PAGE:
Kim McElroy

Mystico Part 3, October 2002 ~ Quicksand

Read Part 2 of Mystico’s Story here I saw Mystico off to my friend Cora’s home in Tennessee, and I flew home to Washington State. I called and checked in with Cora every couple of days and she said he was settling in just fine, he was being a good horse, and all was well at her barn with her other horses. All seemed to be going fine, except that the horse hauling company I had hired now said it wa ...[Read More]

A Father’s Day Tribute to my Dad ~ The Flight of the Pheasant

“A child looks up at the stars and wonders. Great fathers put a child on his shoulders and helps them to grab a star.” – Reed Markham Dear Dad, Thank you for helping me to discover who I was in so many ways. Thank you for patiently showing me the ways around challenges, and for taking the brunt of my moods when my expectations surpassed my abilities. You taught me to keep a light ...[Read More]

Mystico Part 2, September 2002 ~ This is Just the Beginning

  Read Part 1 of Mystico’s Story here Once I had decided to purchase Mystico, I was anxious that it all happen quickly as I wasn’t able to ascertain the mood of his owner. She finally returned to my booth and I told her I had decided to purchase him. She nodded perfunctorily, and suggested we go to the auctioneer to make payment arrangements. As we walked to the auction office I was in ...[Read More]

Mystico Part 1 September 2002 ~ The Sound of Geese ~

When I have important decisions to make, or I am about to experience a profound change, I will often receive signs that tell me to pay attention.  Sometimes I welcome these signs, if I need encouragement and the path is one I am undertaking willingly.  Other times, if the signs tell me of a direction that I anticipate is going to be difficult, I have to trust that there is a deeper reason than I c ...[Read More]

The Wind Beneath My Wings ~ A Tribute to my Mother, Kay McElroy

My mother, Kay was born Florence Elizabeth Phillips in 1922 to her mother Martha Vaughn who was a light opera singer, and her father Nathan Phillips who was a playwright. Her mother wanted to continue her career so she sent little Florence to California to be raised by her grandmother. Though mom had a beautiful voice, and even sang in a Rumba band professionally when she was 17, the absence of he ...[Read More]

A Helping Hand

In 1986, after graduating from Northwest College of Art, I was anxious to see what possibilities my new artistic style in painting horses had in store for me. I wanted to sell my art, so my first step was to contact some gallery owners in Seattle to see if they would show my work. Some galleries didn’t think my work was suitable, but then I was accepted at Legends Gallery which had a beautiful sel ...[Read More]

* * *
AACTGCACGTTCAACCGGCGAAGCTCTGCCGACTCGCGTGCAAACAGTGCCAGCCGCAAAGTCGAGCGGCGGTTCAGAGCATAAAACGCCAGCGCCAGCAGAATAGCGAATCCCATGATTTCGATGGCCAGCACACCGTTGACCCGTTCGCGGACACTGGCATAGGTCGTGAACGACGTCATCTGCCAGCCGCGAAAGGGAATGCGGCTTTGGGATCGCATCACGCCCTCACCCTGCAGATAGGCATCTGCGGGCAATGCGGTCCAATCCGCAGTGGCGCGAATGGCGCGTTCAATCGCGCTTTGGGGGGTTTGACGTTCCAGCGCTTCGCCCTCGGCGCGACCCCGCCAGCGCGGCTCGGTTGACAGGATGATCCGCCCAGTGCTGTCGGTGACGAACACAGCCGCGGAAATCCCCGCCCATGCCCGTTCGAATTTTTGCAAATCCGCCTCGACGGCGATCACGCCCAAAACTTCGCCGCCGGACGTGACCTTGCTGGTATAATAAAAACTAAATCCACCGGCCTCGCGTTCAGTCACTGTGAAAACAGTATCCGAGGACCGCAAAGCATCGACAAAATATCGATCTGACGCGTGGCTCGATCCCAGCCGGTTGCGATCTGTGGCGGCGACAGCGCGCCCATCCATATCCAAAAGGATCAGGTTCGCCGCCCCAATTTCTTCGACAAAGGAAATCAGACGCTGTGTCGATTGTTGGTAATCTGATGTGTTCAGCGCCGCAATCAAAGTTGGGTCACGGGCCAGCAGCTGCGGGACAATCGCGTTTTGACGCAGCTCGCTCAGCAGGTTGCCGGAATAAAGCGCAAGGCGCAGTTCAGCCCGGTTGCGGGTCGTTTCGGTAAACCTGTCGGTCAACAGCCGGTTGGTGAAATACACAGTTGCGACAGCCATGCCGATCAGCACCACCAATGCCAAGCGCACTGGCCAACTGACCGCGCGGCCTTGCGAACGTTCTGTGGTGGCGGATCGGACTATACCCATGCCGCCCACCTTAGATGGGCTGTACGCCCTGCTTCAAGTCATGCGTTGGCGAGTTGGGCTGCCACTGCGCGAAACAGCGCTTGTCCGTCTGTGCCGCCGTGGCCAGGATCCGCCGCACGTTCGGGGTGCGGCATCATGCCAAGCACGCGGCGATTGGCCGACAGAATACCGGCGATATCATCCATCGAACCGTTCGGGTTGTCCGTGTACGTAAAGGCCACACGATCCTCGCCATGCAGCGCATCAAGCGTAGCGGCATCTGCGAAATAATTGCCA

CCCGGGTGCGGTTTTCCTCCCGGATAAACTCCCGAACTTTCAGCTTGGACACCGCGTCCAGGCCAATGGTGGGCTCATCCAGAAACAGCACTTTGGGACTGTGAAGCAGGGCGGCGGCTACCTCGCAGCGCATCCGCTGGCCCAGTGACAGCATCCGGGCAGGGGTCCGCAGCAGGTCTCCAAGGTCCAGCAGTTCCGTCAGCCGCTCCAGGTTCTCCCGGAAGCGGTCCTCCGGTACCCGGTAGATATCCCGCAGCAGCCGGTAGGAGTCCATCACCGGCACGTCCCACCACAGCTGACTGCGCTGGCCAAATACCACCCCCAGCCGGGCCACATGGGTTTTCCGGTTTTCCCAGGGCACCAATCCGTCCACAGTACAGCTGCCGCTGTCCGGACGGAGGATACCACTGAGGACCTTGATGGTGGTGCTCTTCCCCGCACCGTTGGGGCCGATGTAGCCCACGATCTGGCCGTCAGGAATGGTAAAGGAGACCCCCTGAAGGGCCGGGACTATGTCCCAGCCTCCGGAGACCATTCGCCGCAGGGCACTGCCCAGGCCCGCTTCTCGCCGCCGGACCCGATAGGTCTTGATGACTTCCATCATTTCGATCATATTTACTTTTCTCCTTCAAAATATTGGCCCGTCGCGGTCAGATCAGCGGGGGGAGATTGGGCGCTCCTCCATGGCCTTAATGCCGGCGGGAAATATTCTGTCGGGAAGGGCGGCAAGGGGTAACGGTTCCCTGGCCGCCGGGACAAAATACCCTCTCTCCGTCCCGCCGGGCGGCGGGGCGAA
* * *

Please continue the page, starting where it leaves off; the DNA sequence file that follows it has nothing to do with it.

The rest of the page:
A Style All Its Own

In 1986, during the spring break of my second year of art college, my mother and I drove down to Arroyo Grande, Calif. to visit our friend, Geska, and her daughter, Debbie. They lived with their three Arabian horses on a bluff overlooking the distant Pacific Ocean. As a child, I always loved to visit Geska and Debbie as they were the only people in my parent’s circle of friends who had horses. You ...[Read More]

Principles of Art – Part 2

CƐzanne once said that it was the artist’s task to become concentric with nature. When I paint horses, I try to become the horse. I feel what its like to have the sun on my coat and the wind in my mane, I feel the strength of four powerful legs and what its like to move my ears. In my painting titled “Being”, I vividly remember the experience of being that horse, running through the misty morning ...[Read More]

Principles of Art – Part 1

“To love the plain, homely, common, simple things of earth, of these to sing; to make the familiar beautiful and the commonplace enchanting;” ~ Elbert Hubbard   When I created the painting of “Beholder” I began thinking that I might start to include wildlife art in some of my inspirations.  I was commissioned to create this art as a cover of a documentary about Falconry in Saudi Arabia.  At t ...[Read More]

Back to the Future

We are always seeking to capture the elusive element of time. We experience an important moment, and want to capture it – so we take a photograph to freeze that moment in order to relive it, time and time again. Yet by the very act of trying to capture it, we make it more elusive. For the moment itself will never exist again. We can but view a reflection of it, in order to trigger our minds to rec ...[Read More]